ideas/suggestions, and being a teacher, I had to sort and prioritize them.

Since psychologists tell us that a sense of security is needed along with the basics of 
survival, I felt that # 8, reassuring the teachers about their status for the following year, 
is of major importance. That midyear boast of recognition of work accomplished and 
security for next year would go a long way.

I always personally look at the calendar the second it comes out and highlight vacation 
days. (I am a teacher after all.) 

I think it is VERY important to try to plan at least one vacation day per month from 
January to Pesach. There are days such as Martin Luther King, Jr. Day, Presidents Day, 
half day for Purim, etc. Those days REALLY give teachers something special to look 
forward to. A Friday through Monday Presidents Day week-end is GREAT.
   
Acknowledging teacher achievements whenever and often is very important. Coming from 
the Head of School would be a TREMENDOUS boost for all teachers. Nothing could match 
that kind of praise and notice.

Last I’ll comment on the “fun” ideas. Canceling a staff meeting, flowers for Shabbat, a 
day without a duty, etc. are the “perks” that go with our profession and are appropriate 
and needed. We all know the stress teachers are under daily. The “little” things mean so 
much.
    
Carol Liberman
The Beren Academy
Houston, TX
[log in to unmask]


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4.	Marshall Memo:  Personal Ethics, not just Social Activism

The Sunday, April 5, 2009 edition of the NY Times featured an article entitled “Schools’ 
gossip girls and boys get some lessons in empathy.”  The author describes efforts to 
reduce social aggression in schools through empathy training.

Schools incorporate empathy “training” in many ways.  For example, English classes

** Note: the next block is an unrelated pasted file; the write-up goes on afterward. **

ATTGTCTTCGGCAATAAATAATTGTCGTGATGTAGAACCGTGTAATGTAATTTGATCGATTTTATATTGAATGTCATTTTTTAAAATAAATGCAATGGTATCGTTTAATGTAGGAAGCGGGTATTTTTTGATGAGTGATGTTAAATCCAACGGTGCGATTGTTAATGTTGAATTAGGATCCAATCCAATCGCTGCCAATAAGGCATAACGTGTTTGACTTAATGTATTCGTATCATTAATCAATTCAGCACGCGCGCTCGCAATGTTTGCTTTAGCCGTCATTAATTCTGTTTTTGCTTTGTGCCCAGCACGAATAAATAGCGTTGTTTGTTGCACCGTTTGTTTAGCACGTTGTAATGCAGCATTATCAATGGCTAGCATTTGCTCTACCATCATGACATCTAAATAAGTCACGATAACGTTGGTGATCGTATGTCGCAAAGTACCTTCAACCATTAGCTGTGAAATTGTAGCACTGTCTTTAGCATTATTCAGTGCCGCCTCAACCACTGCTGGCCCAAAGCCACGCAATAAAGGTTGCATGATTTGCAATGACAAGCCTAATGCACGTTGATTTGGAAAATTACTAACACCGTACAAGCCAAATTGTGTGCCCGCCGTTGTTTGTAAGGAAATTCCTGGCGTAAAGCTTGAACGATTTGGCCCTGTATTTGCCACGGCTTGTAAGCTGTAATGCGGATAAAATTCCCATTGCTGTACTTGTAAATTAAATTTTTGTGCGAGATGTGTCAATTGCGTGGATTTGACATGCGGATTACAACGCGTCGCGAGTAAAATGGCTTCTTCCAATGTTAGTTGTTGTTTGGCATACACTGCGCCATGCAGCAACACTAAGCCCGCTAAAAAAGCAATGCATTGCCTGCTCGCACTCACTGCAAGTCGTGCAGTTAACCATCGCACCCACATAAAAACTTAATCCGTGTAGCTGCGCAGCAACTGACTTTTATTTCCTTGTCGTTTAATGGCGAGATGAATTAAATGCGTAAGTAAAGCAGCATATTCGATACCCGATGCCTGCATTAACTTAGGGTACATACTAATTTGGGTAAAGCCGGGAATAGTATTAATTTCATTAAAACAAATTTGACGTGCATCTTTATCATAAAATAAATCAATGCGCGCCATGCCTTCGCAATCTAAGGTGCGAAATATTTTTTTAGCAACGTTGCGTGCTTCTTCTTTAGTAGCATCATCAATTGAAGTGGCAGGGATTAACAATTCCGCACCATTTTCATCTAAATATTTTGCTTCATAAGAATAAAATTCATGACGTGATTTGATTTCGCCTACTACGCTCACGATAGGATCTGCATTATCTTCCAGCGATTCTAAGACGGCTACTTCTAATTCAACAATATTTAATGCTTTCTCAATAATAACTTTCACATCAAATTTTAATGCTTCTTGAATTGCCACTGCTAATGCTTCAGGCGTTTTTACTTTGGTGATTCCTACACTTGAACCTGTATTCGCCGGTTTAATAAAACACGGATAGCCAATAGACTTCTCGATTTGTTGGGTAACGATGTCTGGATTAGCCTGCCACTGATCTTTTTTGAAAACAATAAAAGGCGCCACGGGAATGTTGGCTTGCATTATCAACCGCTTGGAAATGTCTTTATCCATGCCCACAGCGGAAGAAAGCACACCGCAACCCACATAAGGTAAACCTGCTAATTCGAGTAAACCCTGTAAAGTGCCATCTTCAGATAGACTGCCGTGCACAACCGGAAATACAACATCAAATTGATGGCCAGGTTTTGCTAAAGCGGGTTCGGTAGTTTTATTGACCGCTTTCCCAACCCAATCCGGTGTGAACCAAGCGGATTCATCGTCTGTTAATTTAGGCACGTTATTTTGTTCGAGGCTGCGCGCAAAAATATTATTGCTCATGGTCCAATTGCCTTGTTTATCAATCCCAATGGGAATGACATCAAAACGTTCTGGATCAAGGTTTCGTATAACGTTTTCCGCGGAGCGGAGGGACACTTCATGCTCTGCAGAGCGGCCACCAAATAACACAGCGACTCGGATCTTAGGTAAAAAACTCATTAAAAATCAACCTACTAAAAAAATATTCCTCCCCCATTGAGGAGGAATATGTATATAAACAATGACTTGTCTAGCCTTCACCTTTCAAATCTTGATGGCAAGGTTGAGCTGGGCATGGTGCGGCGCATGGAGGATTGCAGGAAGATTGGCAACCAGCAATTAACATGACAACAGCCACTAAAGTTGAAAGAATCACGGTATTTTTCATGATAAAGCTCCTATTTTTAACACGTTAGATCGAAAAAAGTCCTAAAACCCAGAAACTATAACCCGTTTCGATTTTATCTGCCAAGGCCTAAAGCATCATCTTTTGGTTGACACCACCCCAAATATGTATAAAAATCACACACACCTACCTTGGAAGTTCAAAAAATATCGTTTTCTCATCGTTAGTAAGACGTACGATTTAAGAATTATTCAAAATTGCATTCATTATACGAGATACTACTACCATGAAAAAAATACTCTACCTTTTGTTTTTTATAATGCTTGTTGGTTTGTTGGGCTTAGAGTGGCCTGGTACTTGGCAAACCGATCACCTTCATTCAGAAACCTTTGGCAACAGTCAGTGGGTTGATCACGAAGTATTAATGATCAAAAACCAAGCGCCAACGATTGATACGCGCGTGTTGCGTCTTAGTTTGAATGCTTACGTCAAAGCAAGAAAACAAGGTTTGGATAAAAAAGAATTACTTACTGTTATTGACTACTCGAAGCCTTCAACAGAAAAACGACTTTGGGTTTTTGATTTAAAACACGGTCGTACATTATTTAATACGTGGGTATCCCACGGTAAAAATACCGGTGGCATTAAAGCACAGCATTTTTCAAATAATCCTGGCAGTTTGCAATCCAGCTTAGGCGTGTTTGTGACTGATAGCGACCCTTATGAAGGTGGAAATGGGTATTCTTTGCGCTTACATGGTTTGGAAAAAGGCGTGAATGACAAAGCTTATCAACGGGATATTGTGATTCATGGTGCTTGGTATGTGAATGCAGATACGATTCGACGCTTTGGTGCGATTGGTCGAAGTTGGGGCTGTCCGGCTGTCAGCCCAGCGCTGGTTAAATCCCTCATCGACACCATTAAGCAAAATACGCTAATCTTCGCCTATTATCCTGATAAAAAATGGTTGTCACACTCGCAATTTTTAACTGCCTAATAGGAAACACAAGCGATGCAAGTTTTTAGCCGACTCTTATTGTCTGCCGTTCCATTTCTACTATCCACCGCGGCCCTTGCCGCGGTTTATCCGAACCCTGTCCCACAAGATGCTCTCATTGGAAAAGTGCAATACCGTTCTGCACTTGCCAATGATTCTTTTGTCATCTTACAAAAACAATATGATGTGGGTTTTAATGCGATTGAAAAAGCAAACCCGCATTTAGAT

discuss the role of empathy in literature.  Co-curricular clubs focus on reaching out to 
peers with special needs.  Schools hold a “Mix it up Day” in order to break up cafeteria 
cliques.

Even the Parent Teacher Association has gotten involved.  In one Scarsdale school, 
parents are trying to curtail the tradition of 7th and 8th graders coming to school Monday 
morning wearing the personalized sweatshirts handed out at weekend bar and bat 
mitzvahs in an effort to reduce social exclusion.  

“As a school, we’ve done a lot of work with human rights,” said Michael McDermott, the 
middle school principal in Scarsdale.  “But you can’t have kids saving Darfu and isolating 
a peer in the lunchroom.  It all has to go together.”

Several curricula are being used throughout the United States.  In Los Angeles, middle 
schools are using “Second Step:  Student Success Through Prevention” which teaches 
empathy, impulse control, anger management and problem solving.  In Seattle, 
elementary schools are using “Roots of Empathy.”  Many New York schools are using 
David Levine’s book “Teaching Empathy”

For the full-length article see  
http://www.nytimes.com/2009/04/05/education/05empathy.html